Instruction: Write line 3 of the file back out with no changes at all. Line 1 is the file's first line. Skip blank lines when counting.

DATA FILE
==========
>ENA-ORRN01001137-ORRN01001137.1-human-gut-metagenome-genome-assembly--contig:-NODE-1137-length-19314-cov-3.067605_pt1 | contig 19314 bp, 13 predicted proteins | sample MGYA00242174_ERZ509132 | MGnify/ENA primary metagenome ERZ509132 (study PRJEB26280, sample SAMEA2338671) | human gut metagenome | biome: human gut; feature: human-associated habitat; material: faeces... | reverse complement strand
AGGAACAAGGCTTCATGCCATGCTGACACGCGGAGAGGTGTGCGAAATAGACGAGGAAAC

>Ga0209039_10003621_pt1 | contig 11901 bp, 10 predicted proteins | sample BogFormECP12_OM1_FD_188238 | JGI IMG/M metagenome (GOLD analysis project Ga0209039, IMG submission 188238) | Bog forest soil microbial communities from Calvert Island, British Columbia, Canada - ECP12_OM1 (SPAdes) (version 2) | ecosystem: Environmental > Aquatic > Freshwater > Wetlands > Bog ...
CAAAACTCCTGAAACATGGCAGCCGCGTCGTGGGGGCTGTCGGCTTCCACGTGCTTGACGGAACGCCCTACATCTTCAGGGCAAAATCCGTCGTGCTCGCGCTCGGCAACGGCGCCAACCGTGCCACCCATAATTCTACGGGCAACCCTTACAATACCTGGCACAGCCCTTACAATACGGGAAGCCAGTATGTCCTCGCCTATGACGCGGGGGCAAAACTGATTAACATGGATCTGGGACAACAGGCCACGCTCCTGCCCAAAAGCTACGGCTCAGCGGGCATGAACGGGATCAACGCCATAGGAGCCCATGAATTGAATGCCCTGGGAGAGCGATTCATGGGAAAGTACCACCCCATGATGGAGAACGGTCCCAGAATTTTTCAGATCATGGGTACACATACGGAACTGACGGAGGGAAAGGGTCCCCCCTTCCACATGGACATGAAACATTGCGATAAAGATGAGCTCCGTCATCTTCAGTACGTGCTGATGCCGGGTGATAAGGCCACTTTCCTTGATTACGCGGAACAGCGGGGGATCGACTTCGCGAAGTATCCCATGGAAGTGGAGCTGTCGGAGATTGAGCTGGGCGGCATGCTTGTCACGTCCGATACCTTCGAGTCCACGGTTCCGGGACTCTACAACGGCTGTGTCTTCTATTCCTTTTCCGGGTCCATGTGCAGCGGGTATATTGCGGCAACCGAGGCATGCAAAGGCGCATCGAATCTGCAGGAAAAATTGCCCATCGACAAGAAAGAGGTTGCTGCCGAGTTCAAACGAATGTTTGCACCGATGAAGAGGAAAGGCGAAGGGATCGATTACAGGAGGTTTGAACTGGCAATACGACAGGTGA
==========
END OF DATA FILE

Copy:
>Ga0209039_10003621_pt1 | contig 11901 bp, 10 predicted proteins | sample BogFormECP12_OM1_FD_188238 | JGI IMG/M metagenome (GOLD analysis project Ga0209039, IMG submission 188238) | Bog forest soil microbial communities from Calvert Island, British Columbia, Canada - ECP12_OM1 (SPAdes) (version 2) | ecosystem: Environmental > Aquatic > Freshwater > Wetlands > Bog ...